Occupy Student Debt Campaign: April 25 is 1T Day

  Guest blogger Ann Larson is a graduate of the English doctoral program at the Graduate Center of the City University of New York. She blogs about education and politics at annlarson.org.  She is an organizer of the Occupy Student Debt Campaign.

Occupy Student Debt Campaign: April 25 is 1T Day

On April 25, 2012, total student debt is due to surpass one trillion dollars. This staggering figure, which is higher than credit card debt, is a burden endured by millions of American families. Two-thirds of public college students leave school with debt, an average of $24,000 per student. Jeffrey Williams has called student debt a form of indenture because many students must labor for decades, often their entire lives, to pay for the right to an education. This wasn’t always the case. The City University of New York and the University of California were free or low cost for much of the 20th century. Many countries around the world fund public higher education. The US should rejoin that list.

What has happened to the US system of college financing?

We all know that the price of college has skyrocketed in recent years. Tuition has risen 400% since the 1980s, twice the rate of inflation. Certainly, this is partly the result of reduced state funding. But the story is also more complex. The high cost of college and the consequent debt burdens of American families are the result of a collusion between lenders (ie, banks) and the federal government which guarantees student loans against default. As Bob Meister and Nate Brown have shown, public colleges are public in name only, since high-paid administrators often manage them like businesses, pledging students’ tuition dollars to Wall Street to improve their institution’s bond rating in capital markets.

Students who can’t find jobs in this recession to pay back their loans (an increasingly likely prospect) are simply cogs in the machinery of capital accumulation, as their colleges become sites for generating profit for the one percent. Debtors can have their wages garnished and, as the Washington Post recently reported, it is not uncommon for retired people to be harassed by collectors about loans they took out decades before.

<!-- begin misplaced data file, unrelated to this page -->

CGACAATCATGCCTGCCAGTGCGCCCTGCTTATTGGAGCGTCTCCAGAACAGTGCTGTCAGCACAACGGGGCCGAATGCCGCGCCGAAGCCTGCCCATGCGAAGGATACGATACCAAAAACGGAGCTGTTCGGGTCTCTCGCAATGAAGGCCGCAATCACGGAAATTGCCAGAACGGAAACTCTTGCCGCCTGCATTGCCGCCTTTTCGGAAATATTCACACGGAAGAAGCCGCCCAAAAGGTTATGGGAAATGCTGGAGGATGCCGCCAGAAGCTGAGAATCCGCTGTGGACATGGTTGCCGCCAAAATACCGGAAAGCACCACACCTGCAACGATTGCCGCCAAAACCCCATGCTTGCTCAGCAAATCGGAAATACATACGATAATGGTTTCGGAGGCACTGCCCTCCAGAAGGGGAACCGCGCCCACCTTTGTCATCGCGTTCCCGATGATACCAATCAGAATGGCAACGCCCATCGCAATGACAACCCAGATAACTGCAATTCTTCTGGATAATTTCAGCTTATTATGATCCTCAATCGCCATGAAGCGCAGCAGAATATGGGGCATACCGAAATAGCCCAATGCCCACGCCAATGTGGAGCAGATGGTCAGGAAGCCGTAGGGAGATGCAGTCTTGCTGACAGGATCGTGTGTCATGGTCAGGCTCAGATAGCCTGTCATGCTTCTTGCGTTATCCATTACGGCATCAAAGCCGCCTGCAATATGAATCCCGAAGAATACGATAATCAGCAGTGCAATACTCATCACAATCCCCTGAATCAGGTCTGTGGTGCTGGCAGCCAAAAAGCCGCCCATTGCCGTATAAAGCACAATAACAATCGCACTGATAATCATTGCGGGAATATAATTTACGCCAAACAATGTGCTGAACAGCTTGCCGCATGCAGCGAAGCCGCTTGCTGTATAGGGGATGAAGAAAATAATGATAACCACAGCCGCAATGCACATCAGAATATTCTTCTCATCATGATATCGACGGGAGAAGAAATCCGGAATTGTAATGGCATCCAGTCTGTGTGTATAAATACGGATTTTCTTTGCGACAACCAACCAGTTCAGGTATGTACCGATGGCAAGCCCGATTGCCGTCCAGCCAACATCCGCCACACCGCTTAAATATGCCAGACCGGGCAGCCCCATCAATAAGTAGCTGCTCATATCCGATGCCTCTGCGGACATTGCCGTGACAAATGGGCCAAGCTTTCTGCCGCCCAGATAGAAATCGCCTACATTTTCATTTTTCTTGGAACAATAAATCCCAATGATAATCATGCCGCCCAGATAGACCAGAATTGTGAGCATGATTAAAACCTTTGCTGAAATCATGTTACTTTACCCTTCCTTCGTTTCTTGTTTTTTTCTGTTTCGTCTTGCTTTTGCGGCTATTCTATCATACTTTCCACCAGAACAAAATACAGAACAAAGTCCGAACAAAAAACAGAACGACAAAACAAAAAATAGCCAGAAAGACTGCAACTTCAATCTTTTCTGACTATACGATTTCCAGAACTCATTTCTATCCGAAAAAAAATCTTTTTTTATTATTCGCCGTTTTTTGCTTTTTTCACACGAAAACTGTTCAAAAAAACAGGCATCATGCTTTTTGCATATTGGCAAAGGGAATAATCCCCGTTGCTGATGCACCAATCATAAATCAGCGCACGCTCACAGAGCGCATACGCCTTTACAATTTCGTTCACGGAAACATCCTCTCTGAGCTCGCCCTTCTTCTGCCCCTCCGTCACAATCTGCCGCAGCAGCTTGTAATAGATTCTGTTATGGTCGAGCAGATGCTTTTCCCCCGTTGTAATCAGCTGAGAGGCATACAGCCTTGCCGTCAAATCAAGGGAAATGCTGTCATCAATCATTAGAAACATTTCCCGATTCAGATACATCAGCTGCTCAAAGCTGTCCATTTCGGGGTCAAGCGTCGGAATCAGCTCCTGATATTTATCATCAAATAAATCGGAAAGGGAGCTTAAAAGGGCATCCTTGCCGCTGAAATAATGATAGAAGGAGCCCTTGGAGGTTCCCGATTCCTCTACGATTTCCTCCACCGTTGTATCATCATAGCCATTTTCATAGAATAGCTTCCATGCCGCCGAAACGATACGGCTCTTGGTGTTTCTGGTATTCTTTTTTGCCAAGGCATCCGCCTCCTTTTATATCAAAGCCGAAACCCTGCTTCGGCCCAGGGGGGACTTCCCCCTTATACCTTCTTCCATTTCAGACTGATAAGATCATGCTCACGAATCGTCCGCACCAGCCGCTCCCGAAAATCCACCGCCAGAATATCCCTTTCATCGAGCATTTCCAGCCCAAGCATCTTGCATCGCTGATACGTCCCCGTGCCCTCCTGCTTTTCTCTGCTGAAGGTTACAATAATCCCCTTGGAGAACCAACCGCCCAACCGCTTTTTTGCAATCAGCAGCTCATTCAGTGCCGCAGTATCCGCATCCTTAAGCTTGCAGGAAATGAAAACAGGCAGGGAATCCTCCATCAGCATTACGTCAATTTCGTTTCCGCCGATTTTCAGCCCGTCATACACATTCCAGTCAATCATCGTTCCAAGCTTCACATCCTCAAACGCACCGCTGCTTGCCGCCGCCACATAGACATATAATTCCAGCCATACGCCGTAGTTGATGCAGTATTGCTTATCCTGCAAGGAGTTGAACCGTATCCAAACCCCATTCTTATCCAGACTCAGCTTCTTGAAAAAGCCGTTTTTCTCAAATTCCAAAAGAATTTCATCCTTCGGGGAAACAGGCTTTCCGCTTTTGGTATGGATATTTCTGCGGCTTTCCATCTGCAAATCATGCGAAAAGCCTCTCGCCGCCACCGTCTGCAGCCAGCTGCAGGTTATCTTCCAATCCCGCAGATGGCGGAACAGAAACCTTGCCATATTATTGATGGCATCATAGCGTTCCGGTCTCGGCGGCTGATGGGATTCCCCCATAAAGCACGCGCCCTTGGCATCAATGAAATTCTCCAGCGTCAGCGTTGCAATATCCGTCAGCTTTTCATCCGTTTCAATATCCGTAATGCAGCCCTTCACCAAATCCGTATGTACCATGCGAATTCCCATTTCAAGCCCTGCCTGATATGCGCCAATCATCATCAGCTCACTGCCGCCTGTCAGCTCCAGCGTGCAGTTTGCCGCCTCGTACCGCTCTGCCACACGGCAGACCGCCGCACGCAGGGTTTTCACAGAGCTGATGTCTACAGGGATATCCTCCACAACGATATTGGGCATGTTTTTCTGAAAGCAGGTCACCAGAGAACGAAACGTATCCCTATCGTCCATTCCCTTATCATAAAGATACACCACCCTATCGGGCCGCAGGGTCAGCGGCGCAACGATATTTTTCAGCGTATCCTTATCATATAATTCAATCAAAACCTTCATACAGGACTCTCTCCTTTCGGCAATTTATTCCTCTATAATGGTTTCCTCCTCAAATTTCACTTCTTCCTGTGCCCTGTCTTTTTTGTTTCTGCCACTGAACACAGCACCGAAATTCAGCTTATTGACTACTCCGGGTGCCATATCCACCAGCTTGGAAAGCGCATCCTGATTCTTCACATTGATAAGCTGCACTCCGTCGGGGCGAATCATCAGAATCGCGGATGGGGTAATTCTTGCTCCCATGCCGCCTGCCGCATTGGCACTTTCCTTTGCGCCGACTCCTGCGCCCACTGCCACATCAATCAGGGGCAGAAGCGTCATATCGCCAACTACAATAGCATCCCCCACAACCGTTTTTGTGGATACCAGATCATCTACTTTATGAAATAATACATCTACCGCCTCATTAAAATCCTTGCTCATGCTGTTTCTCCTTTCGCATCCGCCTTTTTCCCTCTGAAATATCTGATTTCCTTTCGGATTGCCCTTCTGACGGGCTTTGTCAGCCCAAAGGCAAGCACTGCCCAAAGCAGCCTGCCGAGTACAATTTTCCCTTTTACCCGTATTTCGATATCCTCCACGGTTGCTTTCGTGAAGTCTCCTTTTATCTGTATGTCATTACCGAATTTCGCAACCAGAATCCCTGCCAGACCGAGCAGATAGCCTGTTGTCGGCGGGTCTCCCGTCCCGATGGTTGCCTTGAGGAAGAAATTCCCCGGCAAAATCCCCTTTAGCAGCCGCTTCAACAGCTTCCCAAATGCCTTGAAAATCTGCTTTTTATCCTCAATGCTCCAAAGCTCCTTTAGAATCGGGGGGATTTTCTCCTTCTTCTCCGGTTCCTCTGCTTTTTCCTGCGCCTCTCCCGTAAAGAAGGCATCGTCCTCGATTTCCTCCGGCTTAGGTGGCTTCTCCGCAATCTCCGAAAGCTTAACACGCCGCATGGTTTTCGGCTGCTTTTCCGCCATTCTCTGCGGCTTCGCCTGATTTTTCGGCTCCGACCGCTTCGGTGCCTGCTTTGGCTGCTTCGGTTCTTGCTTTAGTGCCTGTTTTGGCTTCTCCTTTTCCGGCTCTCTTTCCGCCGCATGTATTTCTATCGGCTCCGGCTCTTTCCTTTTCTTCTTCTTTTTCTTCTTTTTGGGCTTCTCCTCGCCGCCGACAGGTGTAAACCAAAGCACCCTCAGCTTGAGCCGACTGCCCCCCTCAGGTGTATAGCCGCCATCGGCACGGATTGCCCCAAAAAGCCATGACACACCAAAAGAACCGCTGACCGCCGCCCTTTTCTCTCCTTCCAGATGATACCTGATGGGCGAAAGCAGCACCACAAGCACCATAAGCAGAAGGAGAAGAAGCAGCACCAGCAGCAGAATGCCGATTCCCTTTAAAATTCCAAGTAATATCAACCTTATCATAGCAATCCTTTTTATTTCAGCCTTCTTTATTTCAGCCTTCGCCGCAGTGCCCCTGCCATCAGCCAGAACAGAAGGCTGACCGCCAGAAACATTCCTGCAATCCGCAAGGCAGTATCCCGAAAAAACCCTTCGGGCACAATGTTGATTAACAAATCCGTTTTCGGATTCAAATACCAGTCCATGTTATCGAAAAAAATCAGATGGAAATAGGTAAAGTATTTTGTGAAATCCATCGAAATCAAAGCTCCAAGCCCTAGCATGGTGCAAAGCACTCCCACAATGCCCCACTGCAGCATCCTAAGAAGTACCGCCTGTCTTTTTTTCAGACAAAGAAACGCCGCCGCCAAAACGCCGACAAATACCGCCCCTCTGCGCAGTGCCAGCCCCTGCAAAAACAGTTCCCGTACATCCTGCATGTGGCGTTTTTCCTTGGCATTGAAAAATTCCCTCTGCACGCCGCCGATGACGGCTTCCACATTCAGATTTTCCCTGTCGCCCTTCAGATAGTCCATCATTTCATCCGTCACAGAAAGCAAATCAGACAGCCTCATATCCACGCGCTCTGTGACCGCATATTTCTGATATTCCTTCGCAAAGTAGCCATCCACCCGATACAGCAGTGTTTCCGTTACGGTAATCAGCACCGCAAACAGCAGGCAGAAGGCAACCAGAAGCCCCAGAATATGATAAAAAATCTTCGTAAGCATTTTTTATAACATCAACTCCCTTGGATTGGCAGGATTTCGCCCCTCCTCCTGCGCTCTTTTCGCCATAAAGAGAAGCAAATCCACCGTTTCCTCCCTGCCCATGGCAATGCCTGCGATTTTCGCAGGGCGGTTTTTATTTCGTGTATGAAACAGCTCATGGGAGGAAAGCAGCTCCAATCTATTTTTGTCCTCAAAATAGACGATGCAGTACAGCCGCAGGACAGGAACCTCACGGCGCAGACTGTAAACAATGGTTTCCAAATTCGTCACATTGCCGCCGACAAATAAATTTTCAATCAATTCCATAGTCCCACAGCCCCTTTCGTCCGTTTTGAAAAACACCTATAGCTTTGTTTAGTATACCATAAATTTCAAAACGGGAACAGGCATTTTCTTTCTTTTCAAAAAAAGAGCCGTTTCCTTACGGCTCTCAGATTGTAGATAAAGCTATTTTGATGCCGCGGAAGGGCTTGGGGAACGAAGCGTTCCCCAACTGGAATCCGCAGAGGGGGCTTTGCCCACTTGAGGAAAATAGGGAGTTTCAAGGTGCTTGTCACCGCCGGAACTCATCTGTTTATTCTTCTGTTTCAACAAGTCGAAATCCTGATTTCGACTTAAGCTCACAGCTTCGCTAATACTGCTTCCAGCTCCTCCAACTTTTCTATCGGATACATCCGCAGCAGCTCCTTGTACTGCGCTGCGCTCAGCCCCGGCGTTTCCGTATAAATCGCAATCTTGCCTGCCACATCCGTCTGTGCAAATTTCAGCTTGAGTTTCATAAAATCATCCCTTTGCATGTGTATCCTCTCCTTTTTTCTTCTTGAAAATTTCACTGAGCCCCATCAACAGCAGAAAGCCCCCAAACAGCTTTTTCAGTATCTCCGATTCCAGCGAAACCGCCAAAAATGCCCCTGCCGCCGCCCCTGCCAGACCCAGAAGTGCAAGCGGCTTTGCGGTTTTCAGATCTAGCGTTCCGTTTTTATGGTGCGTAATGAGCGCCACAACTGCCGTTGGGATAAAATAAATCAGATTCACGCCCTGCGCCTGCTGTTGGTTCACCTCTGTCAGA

What can we do?

Young people are told from an early age that a college degree is a minimum requirement for a middle-class standard of living, and as such students have no choice but to become debtors if they want to earn a living wage. Occupy Wall Street has finally given students, families, and educators a platform for resisting this debt and for rethinking the financing of public higher education.

On 1T Day —April 25, 2012—students, educators, and activists from around the country will be participating in a national day of action against student debt. In Union Square, in NYC, the Occupy Student Debt Campaign is staging a mock jubilee, a write-off of all student debt. The jubilee will be followed by a celebratory march, as we take our lives – and our educational institutions – back from Wall Street.

There will also be solidarity events at locations around the country. We invite others to join us. One-T Day events include everything from mock jubilees to teach-ins on student debt in classrooms and public squares. If you’re a teacher, you might talk about student debt with your students on April 25. If you’re a student, you might organize a forum for students to discuss what high debt burdens mean for them.

The goal of the Occupy Student Debt Campaign, and the many other groups that have endorsed this national action, is to change the conversation about student debt. Our message is clear: education should be a right and a public good, not a source of debt or profit.


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